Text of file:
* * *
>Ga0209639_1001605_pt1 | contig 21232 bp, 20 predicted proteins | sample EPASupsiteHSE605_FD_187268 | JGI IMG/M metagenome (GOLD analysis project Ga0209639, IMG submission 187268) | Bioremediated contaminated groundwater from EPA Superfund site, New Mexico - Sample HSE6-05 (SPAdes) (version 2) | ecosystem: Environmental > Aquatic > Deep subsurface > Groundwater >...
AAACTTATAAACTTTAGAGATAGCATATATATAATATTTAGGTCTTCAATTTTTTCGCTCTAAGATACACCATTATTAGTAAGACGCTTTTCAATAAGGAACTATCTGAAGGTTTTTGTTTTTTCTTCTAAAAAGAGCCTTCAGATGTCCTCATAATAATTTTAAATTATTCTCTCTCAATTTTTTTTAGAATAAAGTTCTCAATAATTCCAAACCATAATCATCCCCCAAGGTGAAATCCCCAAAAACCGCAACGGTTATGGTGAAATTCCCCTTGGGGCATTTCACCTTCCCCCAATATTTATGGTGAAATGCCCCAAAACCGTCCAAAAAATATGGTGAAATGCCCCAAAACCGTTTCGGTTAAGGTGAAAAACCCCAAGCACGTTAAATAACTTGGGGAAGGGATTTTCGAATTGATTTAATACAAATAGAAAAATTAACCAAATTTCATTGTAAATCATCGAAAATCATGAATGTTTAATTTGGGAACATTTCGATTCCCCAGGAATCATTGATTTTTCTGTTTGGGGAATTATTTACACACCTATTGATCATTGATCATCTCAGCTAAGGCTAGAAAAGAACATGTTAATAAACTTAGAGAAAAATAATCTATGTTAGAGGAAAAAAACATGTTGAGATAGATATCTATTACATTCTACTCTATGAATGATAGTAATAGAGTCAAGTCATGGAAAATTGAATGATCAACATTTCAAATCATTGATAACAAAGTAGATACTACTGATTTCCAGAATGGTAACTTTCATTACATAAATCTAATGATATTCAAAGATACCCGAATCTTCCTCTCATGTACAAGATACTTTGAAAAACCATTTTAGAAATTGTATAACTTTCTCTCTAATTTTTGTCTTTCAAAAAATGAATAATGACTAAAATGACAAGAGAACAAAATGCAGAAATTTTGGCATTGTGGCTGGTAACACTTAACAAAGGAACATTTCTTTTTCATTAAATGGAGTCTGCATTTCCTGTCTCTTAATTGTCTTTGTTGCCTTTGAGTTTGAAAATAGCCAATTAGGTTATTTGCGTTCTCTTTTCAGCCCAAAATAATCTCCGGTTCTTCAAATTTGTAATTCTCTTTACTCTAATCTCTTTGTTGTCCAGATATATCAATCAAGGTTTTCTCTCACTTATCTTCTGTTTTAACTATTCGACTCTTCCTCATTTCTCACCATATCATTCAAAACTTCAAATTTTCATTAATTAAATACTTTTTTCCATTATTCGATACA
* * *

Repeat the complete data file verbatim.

>Ga0209639_1001605_pt1 | contig 21232 bp, 20 predicted proteins | sample EPASupsiteHSE605_FD_187268 | JGI IMG/M metagenome (GOLD analysis project Ga0209639, IMG submission 187268) | Bioremediated contaminated groundwater from EPA Superfund site, New Mexico - Sample HSE6-05 (SPAdes) (version 2) | ecosystem: Environmental > Aquatic > Deep subsurface > Groundwater >...
AAACTTATAAACTTTAGAGATAGCATATATATAATATTTAGGTCTTCAATTTTTTCGCTCTAAGATACACCATTATTAGTAAGACGCTTTTCAATAAGGAACTATCTGAAGGTTTTTGTTTTTTCTTCTAAAAAGAGCCTTCAGATGTCCTCATAATAATTTTAAATTATTCTCTCTCAATTTTTTTTAGAATAAAGTTCTCAATAATTCCAAACCATAATCATCCCCCAAGGTGAAATCCCCAAAAACCGCAACGGTTATGGTGAAATTCCCCTTGGGGCATTTCACCTTCCCCCAATATTTATGGTGAAATGCCCCAAAACCGTCCAAAAAATATGGTGAAATGCCCCAAAACCGTTTCGGTTAAGGTGAAAAACCCCAAGCACGTTAAATAACTTGGGGAAGGGATTTTCGAATTGATTTAATACAAATAGAAAAATTAACCAAATTTCATTGTAAATCATCGAAAATCATGAATGTTTAATTTGGGAACATTTCGATTCCCCAGGAATCATTGATTTTTCTGTTTGGGGAATTATTTACACACCTATTGATCATTGATCATCTCAGCTAAGGCTAGAAAAGAACATGTTAATAAACTTAGAGAAAAATAATCTATGTTAGAGGAAAAAAACATGTTGAGATAGATATCTATTACATTCTACTCTATGAATGATAGTAATAGAGTCAAGTCATGGAAAATTGAATGATCAACATTTCAAATCATTGATAACAAAGTAGATACTACTGATTTCCAGAATGGTAACTTTCATTACATAAATCTAATGATATTCAAAGATACCCGAATCTTCCTCTCATGTACAAGATACTTTGAAAAACCATTTTAGAAATTGTATAACTTTCTCTCTAATTTTTGTCTTTCAAAAAATGAATAATGACTAAAATGACAAGAGAACAAAATGCAGAAATTTTGGCATTGTGGCTGGTAACACTTAACAAAGGAACATTTCTTTTTCATTAAATGGAGTCTGCATTTCCTGTCTCTTAATTGTCTTTGTTGCCTTTGAGTTTGAAAATAGCCAATTAGGTTATTTGCGTTCTCTTTTCAGCCCAAAATAATCTCCGGTTCTTCAAATTTGTAATTCTCTTTACTCTAATCTCTTTGTTGTCCAGATATATCAATCAAGGTTTTCTCTCACTTATCTTCTGTTTTAACTATTCGACTCTTCCTCATTTCTCACCATATCATTCAAAACTTCAAATTTTCATTAATTAAATACTTTTTTCCATTATTCGATACA